Pope against Pope: Homelands of Benedict and Francis Face Off in World Cup Final
Sunday's World Cup championship game pits Pope Francis' native Argentina against retired Pope Benedict's native Germany. The Catholic Church has witnessed pope/anti-pope feuds. But it has never experienced two popes watching the soccer teams of their homelands battle it out for World Cup supremacy.
World Cup 2014 plays as a first for the Vatican for another reason. In a strictly technical sense, none of the previous 264 Popes had ever experienced the nation of their birth winning the World Cup. The World Cup was obviously not around for the first 258 Popes, from St. Peter to Benedict XV. Italy was not around upon Pope Pius XI's birth. Pope Pius XI was born in the Austrian Empire shortly before the creation of the Italian nation-state. But Ambrogio Damiano Achille Ratti's birthplace lies in modern Italy and he identified as an Italian. Uruguay hosted and won the first World Cup in 1930 while Pius XI served as pope. The Italians won the next two World Cups during Pius XI's papacy before World War II interrupted the event.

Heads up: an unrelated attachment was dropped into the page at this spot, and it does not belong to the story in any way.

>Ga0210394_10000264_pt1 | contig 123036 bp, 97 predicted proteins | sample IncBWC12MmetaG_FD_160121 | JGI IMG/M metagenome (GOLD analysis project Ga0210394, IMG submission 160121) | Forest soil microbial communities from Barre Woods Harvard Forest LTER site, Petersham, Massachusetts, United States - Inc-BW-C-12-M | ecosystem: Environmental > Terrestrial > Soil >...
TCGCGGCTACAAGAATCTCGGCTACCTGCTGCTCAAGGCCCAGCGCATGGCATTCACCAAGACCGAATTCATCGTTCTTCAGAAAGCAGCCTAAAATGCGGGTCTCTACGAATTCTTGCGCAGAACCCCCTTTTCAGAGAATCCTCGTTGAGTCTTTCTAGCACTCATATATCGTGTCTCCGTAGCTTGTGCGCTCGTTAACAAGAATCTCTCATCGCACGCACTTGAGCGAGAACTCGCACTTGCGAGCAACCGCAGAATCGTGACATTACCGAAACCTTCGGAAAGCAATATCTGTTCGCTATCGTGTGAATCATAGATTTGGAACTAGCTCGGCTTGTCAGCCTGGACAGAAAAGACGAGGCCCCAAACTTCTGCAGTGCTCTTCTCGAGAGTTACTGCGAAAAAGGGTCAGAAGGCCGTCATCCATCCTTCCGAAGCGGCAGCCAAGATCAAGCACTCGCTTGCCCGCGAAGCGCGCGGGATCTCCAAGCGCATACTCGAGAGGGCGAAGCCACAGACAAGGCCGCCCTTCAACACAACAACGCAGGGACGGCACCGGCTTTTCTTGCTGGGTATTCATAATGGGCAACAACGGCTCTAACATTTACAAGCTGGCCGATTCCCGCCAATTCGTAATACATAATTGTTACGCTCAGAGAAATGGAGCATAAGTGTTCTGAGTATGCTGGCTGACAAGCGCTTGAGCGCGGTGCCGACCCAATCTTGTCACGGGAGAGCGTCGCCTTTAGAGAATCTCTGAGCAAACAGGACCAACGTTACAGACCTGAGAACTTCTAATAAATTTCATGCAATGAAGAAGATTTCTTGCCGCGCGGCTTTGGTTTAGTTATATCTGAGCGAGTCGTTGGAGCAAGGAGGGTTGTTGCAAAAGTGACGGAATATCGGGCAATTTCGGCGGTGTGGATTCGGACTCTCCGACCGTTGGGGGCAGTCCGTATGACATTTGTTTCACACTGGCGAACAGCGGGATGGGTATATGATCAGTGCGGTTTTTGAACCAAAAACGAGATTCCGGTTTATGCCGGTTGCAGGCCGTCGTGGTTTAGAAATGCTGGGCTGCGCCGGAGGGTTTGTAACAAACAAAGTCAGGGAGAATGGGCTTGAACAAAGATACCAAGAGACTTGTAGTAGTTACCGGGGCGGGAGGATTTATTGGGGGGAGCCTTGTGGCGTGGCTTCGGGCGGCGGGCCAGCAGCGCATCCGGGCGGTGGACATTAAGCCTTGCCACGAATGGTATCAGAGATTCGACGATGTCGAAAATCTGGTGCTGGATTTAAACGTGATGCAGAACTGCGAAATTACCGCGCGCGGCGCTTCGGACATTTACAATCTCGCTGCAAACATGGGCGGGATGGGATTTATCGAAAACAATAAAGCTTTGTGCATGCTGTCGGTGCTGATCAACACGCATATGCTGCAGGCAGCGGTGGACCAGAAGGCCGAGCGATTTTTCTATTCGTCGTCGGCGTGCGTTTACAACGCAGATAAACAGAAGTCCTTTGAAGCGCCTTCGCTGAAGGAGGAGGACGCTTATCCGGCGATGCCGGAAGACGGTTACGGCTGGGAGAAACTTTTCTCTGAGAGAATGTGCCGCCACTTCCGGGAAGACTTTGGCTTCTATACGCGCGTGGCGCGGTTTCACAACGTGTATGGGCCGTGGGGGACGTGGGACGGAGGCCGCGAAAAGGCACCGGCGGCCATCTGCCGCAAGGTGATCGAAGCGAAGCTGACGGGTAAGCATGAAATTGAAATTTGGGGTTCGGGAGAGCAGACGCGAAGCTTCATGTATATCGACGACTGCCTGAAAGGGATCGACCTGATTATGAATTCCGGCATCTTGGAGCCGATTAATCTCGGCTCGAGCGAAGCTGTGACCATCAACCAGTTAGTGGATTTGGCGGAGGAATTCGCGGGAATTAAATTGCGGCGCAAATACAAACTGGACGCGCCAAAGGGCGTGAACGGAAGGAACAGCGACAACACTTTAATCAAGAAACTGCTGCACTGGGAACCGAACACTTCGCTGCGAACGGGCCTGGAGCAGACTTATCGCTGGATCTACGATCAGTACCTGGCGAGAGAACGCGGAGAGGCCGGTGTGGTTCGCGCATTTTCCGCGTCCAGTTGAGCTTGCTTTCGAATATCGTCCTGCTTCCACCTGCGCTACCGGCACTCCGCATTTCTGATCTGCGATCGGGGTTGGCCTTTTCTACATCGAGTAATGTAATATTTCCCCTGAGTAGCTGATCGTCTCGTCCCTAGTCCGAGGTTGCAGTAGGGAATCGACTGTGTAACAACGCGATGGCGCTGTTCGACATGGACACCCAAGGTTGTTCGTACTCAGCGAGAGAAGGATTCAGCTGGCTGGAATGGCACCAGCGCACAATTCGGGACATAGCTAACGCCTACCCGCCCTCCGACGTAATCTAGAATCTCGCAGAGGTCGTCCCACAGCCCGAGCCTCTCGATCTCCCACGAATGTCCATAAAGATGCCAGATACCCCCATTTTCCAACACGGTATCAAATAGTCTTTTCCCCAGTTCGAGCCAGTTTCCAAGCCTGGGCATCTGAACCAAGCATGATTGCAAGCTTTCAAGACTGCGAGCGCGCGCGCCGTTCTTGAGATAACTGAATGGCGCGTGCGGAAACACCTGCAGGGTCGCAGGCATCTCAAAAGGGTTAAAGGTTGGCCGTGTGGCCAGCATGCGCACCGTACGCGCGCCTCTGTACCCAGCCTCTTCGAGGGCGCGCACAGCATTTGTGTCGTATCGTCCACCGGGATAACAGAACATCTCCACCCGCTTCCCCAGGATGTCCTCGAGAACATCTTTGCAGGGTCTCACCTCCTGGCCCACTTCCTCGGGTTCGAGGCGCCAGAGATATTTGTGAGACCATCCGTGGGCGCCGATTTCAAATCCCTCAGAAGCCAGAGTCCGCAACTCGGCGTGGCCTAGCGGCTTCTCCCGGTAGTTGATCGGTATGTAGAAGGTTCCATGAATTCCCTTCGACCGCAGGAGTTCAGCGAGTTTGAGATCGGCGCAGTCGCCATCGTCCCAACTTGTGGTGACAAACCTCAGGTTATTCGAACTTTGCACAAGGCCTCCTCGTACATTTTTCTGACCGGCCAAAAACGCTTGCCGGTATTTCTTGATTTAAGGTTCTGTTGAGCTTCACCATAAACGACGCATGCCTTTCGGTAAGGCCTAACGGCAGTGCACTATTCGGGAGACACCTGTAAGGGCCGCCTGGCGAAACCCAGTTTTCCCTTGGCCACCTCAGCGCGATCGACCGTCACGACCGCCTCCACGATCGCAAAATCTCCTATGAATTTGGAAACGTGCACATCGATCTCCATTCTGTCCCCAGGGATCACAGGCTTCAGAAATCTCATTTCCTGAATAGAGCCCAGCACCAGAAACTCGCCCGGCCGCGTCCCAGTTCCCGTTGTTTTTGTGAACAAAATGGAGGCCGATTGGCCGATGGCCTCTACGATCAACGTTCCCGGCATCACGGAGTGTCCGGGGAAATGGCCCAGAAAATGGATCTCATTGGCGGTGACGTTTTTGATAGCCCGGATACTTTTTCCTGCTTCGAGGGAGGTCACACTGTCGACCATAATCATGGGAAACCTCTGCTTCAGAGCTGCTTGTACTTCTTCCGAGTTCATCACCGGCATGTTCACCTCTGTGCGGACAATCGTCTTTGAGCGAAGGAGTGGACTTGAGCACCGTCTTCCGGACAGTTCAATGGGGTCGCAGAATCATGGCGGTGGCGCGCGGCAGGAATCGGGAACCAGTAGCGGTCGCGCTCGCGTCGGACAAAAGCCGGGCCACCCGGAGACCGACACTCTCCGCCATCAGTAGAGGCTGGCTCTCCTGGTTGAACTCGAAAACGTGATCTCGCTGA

Italy did not win the World Cup again until shortly after Pope John Paul II of Poland broke the string of Italian Popes. The Polish team has never been a competitor.
While always contending, the Germans did not win either of the World Cups while German-born Benedict XVI served as Pope. But in the first World Cup since he took the unusual step of retiring, Germany qualified for the championship with a shocking 7-1 blowout over Brazil on Tuesday.
Pope Francis had to wait a day to find out that the Argentine team would compete in the finals against Germany, the homeland of his predecessor. The two play Sunday afternoon for the title.
||World Cup Winners
||Argentina or Germany
||St John Paul II
||Italy, Argentina, Germany, Brazil, France, Brazil
||John Paul I
||Ven. Paul VI
||England, Brazil, W. Germany, Argentina
||St John XXIII
||Uruguay, W. Germany, Brazil
||Uruguay, Italy, Italy